News & Insights

Industrial Technology: Time to Act

28th November 2017

Dougie Hawkins, Partner, Clyde Blowers Capital

 

Recently, there’s been a lot of commentary on how new and developing technologies are going to dramatically change the industrial sector and what this means for the future of industrial engineering, manufacturing and other industrial processes.   

There’s a plethora of jargon out there and you don’t have to look too hard to find a mountain of perceived complexity, that can leave even the most initiated wondering where to start and how to apply some of these new systems and capabilities into everyday operations. Despite the focus on the new and the developing, traditional businesses still have a crucial role to play. Ignorance is not an excuse. The advent of the next industrial revolution is something we all must embrace in order to stay ahead of a game that is increasingly being played on a global field, by continuing to innovate.

At Clyde Blowers Capital, applying these new tools across our existing portfolio’s operations is exactly what we are doing. Product, service and process innovation is in our DNA and we have always invested with the aim to achieving and sustaining competitive advantage across our global platforms. The difference today is the pace at which technologies are changing the way we think about how we do things.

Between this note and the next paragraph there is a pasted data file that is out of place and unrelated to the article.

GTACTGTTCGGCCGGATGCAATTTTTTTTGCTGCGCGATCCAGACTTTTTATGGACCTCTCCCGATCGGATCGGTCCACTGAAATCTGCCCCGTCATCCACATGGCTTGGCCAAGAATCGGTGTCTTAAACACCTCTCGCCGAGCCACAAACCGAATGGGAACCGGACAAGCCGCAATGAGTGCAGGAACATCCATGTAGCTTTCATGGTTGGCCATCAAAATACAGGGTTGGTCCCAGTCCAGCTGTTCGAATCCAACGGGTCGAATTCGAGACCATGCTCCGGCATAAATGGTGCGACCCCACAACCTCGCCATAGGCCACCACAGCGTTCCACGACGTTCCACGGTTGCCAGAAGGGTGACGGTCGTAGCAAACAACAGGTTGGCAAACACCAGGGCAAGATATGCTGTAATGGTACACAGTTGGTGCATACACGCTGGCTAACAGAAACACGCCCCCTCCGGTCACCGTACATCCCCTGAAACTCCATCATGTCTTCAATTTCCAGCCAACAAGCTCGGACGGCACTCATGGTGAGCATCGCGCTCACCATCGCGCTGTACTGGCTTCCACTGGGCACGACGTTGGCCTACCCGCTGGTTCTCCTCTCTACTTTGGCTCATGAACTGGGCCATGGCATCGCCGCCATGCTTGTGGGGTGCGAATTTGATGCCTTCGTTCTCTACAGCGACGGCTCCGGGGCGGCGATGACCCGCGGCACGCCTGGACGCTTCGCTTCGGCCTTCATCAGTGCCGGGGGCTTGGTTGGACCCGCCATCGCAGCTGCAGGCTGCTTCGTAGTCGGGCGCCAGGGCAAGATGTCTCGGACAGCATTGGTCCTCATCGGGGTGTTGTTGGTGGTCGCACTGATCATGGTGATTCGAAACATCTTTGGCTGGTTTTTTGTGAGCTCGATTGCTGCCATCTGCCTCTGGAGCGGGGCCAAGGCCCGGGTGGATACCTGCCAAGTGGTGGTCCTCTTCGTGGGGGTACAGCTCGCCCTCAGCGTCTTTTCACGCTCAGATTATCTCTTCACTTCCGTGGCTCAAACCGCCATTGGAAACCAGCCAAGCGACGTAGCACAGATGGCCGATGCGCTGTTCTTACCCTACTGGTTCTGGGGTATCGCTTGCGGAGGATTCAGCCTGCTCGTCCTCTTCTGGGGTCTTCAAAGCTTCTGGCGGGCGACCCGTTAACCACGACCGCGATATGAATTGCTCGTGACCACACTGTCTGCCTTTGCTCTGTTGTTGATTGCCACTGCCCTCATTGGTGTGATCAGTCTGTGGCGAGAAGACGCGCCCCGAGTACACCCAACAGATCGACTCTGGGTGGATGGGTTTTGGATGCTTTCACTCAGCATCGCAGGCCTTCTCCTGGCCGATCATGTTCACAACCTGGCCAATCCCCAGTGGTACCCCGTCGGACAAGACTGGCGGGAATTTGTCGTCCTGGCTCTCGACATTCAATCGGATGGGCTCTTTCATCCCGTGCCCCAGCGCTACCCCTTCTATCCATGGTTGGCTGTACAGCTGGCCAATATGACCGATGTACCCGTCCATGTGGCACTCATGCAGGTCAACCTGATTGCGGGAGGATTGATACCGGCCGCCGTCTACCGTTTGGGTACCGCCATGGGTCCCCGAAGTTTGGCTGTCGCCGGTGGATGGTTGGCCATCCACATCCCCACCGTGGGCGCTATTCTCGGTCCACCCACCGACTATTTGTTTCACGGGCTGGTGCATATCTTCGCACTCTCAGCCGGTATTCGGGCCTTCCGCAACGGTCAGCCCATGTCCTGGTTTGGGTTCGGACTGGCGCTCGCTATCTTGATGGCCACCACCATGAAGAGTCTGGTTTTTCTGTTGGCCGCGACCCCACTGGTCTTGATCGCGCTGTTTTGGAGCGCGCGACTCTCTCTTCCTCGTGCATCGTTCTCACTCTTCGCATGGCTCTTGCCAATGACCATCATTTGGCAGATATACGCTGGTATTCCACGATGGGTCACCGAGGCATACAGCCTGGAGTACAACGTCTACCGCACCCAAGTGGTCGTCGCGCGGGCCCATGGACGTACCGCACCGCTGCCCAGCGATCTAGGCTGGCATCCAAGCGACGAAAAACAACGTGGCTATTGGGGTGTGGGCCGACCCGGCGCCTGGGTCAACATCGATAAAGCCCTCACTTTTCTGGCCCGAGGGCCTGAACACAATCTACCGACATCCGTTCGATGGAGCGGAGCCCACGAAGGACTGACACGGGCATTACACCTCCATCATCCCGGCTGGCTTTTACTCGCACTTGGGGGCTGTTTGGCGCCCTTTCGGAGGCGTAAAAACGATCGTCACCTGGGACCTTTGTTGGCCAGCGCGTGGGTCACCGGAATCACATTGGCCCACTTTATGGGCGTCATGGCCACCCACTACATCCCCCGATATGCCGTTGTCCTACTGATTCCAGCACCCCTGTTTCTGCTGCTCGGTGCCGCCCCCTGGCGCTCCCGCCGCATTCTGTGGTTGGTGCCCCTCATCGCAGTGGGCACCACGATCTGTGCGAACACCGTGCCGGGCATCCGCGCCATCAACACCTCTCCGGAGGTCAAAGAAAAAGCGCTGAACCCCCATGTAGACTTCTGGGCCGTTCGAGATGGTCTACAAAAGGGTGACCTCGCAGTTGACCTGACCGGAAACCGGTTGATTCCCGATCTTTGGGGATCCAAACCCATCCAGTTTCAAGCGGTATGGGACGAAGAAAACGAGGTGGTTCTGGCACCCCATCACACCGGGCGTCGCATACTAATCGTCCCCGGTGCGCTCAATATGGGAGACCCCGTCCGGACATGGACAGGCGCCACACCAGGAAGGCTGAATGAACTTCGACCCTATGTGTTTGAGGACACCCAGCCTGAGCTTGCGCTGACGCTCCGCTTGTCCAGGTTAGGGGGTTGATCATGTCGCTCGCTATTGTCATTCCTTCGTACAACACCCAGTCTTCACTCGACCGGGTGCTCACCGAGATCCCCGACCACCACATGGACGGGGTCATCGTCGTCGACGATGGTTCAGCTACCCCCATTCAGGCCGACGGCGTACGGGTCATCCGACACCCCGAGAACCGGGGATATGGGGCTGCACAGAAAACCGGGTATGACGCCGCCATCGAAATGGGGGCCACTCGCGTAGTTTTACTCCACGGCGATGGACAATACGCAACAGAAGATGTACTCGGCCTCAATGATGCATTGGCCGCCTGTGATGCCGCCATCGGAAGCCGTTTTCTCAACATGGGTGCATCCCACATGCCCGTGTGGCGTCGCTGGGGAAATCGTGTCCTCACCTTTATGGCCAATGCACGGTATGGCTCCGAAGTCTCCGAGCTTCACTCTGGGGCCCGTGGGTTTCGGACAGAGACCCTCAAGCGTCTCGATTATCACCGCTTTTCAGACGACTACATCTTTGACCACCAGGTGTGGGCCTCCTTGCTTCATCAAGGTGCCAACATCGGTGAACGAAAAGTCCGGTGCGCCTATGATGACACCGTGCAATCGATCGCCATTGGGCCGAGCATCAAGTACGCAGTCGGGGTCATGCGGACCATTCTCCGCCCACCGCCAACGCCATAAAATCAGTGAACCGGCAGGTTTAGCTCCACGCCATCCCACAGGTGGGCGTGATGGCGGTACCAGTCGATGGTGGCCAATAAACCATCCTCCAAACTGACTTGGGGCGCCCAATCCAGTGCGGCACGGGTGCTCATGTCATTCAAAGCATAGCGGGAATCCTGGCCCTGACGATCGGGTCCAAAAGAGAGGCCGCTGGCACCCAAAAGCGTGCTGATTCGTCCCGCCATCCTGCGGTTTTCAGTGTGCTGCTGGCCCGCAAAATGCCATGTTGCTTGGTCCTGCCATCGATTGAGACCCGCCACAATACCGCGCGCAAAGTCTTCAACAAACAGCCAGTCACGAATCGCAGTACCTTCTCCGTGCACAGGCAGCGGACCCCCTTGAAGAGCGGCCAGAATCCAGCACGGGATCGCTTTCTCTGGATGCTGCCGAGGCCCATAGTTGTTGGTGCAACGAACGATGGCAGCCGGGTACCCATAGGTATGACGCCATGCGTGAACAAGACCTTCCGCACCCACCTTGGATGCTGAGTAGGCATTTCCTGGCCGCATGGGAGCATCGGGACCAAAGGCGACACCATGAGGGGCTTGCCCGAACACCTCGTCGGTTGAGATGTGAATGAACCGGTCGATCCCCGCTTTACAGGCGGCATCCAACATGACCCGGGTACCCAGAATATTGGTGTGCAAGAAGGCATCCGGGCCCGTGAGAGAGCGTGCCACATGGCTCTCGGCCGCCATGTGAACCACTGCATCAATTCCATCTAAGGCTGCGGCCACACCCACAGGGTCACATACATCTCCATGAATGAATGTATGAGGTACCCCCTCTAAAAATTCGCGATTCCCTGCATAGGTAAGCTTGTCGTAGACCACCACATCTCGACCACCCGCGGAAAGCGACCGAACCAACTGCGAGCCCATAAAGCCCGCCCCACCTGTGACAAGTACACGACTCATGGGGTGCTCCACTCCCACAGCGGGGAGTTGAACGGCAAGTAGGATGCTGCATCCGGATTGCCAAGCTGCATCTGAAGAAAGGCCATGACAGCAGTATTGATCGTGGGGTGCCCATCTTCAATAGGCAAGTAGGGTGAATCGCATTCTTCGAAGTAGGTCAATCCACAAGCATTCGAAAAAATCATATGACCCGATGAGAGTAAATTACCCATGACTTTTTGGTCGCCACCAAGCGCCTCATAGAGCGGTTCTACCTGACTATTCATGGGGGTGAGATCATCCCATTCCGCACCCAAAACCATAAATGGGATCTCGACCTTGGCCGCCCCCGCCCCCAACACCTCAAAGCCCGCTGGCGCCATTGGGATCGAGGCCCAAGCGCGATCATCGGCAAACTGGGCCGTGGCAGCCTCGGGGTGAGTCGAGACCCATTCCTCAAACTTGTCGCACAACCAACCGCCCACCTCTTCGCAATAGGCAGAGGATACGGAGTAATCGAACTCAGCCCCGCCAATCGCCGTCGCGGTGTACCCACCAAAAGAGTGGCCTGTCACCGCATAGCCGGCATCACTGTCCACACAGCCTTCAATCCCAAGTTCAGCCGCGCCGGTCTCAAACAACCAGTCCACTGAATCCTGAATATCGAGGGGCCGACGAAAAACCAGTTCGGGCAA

Before we take a look at some of these specific innovations, let’s try to cut through some of the  noise and understand what all the excitement is about. Surely the fourth industrial revolution should be introduced with a bigger fanfare and more clarity, so that everybody has the chance to recognise what is going on and grasp it? Unfortunately, it’s not quite as straightforward as that, as the concept of “cyber physical systems”, the integration of computing power, networking and physical processes, is far from easy to grasp on a day to day, operating level.  However, adoption and implementation has already started – and you need to move quickly as the competition is already doing so. It’s vital to begin to understand how the concept of cyber physical systems breaks down into a wide range of new tools and innovations that will come together to revolutionise how we carry out industrial processes in the future.